Tuesday, August 07, 2007

Blog Alert

Gentle Readers, I have been put on notice by the benevolent overlords at my fabulous temp job that even so much as glancing at such risque websites as CNN or The New York Times is an express violation of their internet usage policy. So, I am afraid that over the next few weeks, until my replacement is able to take over for me and my joyful, spiritually rewarding time there will be but a fond, fond memory, my exposure to any form of intellectual stimulation that might inspire a blogpost of any quality at all will be severely limited. I apologize in advance for any inadvertent dry spells or utter mundanity.

Yours truly,
Andy

8 comments:

Jeff said...

What???? That's ridiculous! Who doesn't let people read NEWS SITES at work? What *are* you allowed to look at? Why even give you internet access?

Wow. It's a good thing you'll be leaving soon.

The Law Fairy said...

Yeah that's way up on the "what the fuck" scale... I guess they want mindless drones, apparently.

Perhaps to entertain yourself you could make up a fun office-oriented game. You could concoct a list of office buzzwords that people overuse. Put a check mark by a word each time you hear someone say it. At the end of the day, go home and do a shot for each one (unless you can manage to do that at work without getting noticed -- ooooo, another game! -- which would totally impress me, which really is a good reason to do lots of things). And then blog the results. After the shots, of course :D

What does it say about me that my mind immediately jumps to alcohol as a solution for all of life's problems? Shit, I'm Homer Simpson.

Jade said...

LawFairy - you are only truly a Homer Simpson if you are also easily distracted by donuts. :)

Andy, I like this game. I also used to enjoy "put dead batteries in the neighboring cubical's clock so the chick will stop keeping track of when I eat lunch" That was a fun game. Of course, when you say "benevolent overlords" I'm picturing the big ugly guys from "Hitchicker's Guide"... Do you get slapped in the face by flyswatters if you think?

DJRainDog said...

Andy, seriously. Call your temp agency. Tell them the people you're working for are fascist pigs and you want out. Fucking Romans. I swear.

Andy said...

Well, the thought has crossed my mind, a few thousand times. It's a lovely, comforting fantasy. But the sitch is, the new person is starting at the end of the month, so I only have a few more (intolerable, yes) weeks there. If this were open-ended, I think I'd have a better shot at leaving and saying it's not the right fit. But to get out of a position when the end is imminent and all you can say is, "They won't let me read the New York Times," I think that would reflect very poorly on me. If I were being harassed or abused in some substantial way, okay. But the reality of the situation is, the employer gets to make and enforce the rules. From the agency's perspective, I don't think I can successfully claim that they won't allow me to ignore their stated internet usage policy, you know? And I've been placed there by the temp division of one of the recruiters I work for, so it's rather important that I leave with the best reference I can finagle. If they haven't already been alerted to the fact that they're unhappy with me, I see no reason to risk drawing their attention to anything that might reflect poorly on me.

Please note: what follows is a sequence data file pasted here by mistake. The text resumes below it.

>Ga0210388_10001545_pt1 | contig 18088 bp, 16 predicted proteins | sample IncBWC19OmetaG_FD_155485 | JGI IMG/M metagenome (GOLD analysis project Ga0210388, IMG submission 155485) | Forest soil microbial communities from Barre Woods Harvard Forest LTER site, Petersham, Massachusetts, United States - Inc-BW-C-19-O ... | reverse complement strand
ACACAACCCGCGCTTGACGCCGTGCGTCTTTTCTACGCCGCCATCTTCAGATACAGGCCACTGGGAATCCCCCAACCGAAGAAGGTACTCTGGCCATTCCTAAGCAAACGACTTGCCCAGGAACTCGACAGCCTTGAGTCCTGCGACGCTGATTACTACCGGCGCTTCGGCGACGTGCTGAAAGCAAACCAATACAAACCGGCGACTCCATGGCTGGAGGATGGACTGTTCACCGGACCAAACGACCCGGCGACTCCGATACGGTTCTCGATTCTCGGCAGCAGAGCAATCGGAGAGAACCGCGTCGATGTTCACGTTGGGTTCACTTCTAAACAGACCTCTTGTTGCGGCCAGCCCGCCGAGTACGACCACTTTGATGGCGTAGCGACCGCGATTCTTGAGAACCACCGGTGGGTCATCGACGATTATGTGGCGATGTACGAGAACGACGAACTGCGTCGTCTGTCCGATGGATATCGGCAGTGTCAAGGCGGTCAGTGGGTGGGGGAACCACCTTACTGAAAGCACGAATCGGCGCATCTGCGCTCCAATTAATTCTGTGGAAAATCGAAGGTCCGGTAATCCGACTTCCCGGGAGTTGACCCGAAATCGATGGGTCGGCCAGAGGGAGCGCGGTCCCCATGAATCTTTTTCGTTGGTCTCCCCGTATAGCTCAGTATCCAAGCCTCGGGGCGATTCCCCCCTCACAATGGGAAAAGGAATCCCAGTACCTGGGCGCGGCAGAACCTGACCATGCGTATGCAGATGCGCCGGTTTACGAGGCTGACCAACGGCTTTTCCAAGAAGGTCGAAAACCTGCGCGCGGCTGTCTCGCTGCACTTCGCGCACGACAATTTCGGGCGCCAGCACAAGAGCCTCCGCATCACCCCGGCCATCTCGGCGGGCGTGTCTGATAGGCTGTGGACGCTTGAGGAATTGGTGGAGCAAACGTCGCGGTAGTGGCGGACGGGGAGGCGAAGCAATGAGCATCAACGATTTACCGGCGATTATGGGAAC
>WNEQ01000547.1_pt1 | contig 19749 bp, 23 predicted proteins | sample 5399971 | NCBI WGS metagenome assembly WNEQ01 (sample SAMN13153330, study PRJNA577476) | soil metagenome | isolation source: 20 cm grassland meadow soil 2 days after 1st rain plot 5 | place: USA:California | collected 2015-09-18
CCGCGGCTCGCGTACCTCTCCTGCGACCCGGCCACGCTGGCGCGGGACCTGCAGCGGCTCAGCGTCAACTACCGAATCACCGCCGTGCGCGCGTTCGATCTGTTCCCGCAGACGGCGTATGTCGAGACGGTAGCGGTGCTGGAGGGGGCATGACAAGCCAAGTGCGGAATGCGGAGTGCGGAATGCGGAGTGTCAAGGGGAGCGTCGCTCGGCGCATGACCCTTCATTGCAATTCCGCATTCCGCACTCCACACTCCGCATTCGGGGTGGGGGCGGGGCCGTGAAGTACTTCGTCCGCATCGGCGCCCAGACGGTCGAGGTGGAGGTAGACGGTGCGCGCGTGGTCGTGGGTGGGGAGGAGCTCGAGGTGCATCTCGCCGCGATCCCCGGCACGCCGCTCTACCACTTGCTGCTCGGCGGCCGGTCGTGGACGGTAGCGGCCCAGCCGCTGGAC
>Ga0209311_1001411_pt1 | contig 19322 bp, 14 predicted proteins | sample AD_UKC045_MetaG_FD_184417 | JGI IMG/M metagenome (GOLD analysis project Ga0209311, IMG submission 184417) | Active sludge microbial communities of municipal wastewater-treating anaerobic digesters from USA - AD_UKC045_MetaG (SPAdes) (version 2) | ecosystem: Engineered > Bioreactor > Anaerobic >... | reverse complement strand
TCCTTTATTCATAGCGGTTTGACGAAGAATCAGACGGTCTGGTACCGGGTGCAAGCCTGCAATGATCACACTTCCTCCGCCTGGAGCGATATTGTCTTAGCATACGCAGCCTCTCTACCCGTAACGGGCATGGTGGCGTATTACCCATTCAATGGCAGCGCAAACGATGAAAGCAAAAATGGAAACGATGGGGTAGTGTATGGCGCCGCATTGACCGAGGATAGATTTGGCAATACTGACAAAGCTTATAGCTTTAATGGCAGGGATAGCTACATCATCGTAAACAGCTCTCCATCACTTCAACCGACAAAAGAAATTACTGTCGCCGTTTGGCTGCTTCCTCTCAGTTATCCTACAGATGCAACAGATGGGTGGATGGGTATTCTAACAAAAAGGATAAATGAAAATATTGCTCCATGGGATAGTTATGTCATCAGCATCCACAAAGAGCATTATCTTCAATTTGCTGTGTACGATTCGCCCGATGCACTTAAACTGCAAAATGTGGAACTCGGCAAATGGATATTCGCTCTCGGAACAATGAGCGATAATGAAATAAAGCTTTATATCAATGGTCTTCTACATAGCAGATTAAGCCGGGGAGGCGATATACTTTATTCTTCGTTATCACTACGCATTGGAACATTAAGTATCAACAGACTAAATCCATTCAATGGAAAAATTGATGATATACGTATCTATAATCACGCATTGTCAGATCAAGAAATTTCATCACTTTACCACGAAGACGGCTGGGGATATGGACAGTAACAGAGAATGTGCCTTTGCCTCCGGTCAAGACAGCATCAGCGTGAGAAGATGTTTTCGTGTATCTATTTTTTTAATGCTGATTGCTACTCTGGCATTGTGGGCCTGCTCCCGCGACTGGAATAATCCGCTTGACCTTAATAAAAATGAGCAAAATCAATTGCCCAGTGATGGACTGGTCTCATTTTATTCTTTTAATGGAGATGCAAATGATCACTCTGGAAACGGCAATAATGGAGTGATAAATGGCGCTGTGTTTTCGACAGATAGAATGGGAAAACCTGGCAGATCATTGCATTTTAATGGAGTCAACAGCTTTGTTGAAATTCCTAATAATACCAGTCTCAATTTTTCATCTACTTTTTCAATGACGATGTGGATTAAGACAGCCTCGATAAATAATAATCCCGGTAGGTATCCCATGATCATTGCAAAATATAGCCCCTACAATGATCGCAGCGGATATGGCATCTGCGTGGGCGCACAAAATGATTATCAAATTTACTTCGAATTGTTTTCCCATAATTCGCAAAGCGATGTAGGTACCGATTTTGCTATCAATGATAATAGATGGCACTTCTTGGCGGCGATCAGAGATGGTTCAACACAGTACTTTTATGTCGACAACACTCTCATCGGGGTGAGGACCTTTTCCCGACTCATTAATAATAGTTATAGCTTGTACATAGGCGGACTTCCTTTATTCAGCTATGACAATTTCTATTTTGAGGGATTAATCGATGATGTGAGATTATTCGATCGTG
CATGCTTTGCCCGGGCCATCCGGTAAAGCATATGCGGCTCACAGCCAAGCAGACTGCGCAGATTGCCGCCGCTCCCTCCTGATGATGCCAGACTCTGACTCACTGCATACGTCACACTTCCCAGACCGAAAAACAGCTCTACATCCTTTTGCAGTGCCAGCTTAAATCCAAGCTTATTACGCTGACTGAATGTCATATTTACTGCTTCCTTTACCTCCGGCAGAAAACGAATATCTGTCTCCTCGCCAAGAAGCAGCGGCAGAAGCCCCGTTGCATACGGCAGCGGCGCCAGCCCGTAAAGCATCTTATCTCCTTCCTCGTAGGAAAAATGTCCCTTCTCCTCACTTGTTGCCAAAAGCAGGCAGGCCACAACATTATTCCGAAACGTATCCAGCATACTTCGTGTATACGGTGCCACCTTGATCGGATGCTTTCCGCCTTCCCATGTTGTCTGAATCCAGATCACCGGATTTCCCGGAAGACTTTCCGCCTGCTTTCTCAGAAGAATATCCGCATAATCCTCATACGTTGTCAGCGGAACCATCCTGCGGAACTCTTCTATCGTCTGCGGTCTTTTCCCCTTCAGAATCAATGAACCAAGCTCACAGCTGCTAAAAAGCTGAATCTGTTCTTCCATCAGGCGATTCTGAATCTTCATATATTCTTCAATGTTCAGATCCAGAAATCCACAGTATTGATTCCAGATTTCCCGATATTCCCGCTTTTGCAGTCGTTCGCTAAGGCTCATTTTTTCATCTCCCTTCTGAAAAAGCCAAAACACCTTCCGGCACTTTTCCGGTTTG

kr said...

Perhaps this all reflects what I warned you--you might be massively overqualified to be "office help" out here. Wasn't thinking of such dire consequences, at the time : P.

DJRainDog said...

If I were you, and having been in a similar situation to your current one in my past, I feel I may speak with at least a little authority here, I would take this as a sign that I was not doing what I was supposed to be doing. Unfortunately, I can offer you no further guidance. You must look within yourself for that. As always, I wish you the best.

kr said...

y'know what's funny (in the laugh so you don't cry sense), is when I worked there (disclosure: I was formerly employed by a different, FAR less draconian, section of the firm Andy currently works for) the organization was in the throes of having to admit that really everyone needed email. Not just the bigwigs and "decisionmakers"--and maybe their admin assts, who actually did the scheduling--but everyone who ever sat down at a desk. This would be the late 90s.

Internet access, they very much viewed as an only-questionably-necessary evil, what with their (legitimate*) security concerns. You used to have to have a special password to access anything beyond the intranet; looks like they've got a new approach to the same result now.

* They do handle a lot of personal info, and were late coming to the computer party, so were uncomfortable, and made some infrastructure choices (Windows 98) that left them more open to virii, etc., than they should have been.